ISSN 1671-3710
CN 11-4766/R

### Under-stimulation at untrained orientation may explain orientation speci?city in perceptual learning

Ying-Zi Xiong; Jun-Yun Zhang; Cong Yu

1. Department of Psychology, IDG/McGovern Institute for Brain Research, and Peking-Tsinghua Center for Life Sciences, Peking University, Beijing, China, 100871
• Online:2016-12-31 Published:2016-12-31

Abstract:

PURPOSE: Perceptual learning (PL) can transfer completely to an orthogonal orientation if the latter is exposed through an irrelevant task (Zhang et al., 2010). PL thus is more likely rule-based cognitive learning. However, it is unclear why PL is orientation specific in the first place and why exposure to the transfer orientation enables learning transfer. Here we used a continuous ?ashing suppression (CFS) paradigm to answer these questions.
METHODS: Foveal orientation discrimination was always trained at one orientation. In other blocks of trials ?ashing white noise was presented to one eye, which suppressed the awareness of an orthogonal Gabor (sometimes a letter C) presented to the other eye.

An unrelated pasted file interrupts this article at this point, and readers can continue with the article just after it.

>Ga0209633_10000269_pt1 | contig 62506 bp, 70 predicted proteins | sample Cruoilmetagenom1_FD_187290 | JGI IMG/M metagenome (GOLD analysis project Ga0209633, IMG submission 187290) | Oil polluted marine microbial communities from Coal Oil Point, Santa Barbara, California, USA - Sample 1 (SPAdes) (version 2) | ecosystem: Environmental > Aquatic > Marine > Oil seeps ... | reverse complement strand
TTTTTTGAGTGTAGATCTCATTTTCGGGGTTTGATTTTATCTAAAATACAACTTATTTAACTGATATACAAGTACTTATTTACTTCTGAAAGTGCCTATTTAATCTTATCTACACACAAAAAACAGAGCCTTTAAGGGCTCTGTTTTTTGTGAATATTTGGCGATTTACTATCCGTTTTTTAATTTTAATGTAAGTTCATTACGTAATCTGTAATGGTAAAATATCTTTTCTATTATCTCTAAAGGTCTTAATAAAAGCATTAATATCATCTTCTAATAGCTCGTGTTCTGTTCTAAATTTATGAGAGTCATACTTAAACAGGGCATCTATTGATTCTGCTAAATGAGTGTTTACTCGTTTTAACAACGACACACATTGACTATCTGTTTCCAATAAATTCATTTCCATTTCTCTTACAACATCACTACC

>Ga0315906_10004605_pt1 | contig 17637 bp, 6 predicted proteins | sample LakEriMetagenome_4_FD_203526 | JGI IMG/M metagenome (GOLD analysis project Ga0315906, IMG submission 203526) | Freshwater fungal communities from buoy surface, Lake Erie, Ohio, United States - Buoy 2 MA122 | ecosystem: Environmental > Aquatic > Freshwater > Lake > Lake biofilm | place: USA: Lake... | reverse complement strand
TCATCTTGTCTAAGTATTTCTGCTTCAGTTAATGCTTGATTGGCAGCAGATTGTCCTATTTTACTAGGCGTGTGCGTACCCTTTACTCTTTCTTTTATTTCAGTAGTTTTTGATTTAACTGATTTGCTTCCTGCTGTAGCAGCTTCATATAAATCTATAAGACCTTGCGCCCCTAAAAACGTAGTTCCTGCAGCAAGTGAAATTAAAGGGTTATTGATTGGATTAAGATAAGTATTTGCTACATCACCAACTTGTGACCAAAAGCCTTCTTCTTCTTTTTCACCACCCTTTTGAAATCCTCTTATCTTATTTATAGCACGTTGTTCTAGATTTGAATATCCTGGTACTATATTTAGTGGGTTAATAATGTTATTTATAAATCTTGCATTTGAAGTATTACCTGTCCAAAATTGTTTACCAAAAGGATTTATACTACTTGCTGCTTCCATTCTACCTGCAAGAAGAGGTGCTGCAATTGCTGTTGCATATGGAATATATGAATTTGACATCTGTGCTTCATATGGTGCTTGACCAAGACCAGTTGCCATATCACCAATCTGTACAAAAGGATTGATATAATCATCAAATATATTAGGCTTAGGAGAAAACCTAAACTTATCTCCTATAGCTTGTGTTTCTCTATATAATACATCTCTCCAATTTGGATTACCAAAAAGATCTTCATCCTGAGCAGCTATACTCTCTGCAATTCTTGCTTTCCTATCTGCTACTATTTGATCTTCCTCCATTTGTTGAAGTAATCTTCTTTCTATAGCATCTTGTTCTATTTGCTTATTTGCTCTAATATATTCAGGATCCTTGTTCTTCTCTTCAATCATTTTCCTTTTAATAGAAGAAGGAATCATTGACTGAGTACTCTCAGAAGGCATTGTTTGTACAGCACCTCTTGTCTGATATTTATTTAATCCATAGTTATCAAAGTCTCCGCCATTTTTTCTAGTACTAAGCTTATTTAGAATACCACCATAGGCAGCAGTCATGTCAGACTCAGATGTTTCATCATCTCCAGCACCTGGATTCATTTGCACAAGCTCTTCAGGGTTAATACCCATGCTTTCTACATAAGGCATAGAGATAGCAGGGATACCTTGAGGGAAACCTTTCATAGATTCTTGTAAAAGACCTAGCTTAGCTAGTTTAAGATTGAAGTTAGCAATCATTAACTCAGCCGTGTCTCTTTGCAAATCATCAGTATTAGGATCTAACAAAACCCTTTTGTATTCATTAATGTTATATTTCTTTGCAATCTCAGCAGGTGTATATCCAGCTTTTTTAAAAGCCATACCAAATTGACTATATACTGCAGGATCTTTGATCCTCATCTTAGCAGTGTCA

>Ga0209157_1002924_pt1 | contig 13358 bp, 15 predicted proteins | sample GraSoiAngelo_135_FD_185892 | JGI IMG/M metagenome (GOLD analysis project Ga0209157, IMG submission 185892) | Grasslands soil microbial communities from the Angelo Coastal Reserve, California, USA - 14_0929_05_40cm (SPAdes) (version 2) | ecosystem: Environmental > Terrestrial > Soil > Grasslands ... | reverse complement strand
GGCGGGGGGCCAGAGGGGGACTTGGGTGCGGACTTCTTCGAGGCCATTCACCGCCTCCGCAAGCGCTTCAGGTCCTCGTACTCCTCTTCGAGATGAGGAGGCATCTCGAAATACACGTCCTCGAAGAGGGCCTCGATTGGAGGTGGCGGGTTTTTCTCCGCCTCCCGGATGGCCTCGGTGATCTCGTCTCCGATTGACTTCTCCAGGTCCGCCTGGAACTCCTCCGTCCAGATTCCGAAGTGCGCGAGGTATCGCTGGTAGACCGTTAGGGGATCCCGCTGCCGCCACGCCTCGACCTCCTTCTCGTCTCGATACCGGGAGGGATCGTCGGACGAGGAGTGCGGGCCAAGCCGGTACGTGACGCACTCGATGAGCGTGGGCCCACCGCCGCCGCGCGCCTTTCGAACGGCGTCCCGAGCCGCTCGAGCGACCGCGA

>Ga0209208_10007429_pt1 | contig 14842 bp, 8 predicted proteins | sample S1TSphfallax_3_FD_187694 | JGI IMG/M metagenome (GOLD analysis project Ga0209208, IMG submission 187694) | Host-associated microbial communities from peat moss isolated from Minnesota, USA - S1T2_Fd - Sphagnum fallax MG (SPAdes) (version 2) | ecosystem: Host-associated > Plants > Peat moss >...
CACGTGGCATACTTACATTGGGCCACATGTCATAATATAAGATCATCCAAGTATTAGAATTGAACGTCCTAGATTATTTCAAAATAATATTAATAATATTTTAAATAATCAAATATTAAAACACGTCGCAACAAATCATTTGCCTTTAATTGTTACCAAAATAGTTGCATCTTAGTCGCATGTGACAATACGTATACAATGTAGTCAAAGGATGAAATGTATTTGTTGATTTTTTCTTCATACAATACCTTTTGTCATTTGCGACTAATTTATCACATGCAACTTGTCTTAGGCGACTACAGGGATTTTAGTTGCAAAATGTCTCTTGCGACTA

RESULTS: In bottom-up orientation exposure condition, observers reported the color of a dot centered on the noise in the dominant eye, without knowing the presence of the subconscious orthogonal Gabor in the non-dominant eye. This bottom-up exposure produced partial transfer. In a top-down “exposure” condition, observers were required to report, or guess is they had to, whether an orthogonal Gabor/letter-C was presented to the non-dominant eye even though it was suppressed by the ?ashing noise in the dominant eye. However, during actual experiment neither the Gabor nor the letter C was presented. This top-down "exposure" also induced partial transfer. In a third condition, when observers performed the Gabor/C task and the orthogonal Gabor was actually present, this combined bottom-up and top-down exposure induced complete learning transfer.
CONCLUSIONS: These results suggest that learning speci?city may result from under-activations of untrained visual neurons due to insufficient bottom-up stimulation and/or top-down attention during training. High-level perceptual learning thus may not functionally connect to these neurons for learning transfer.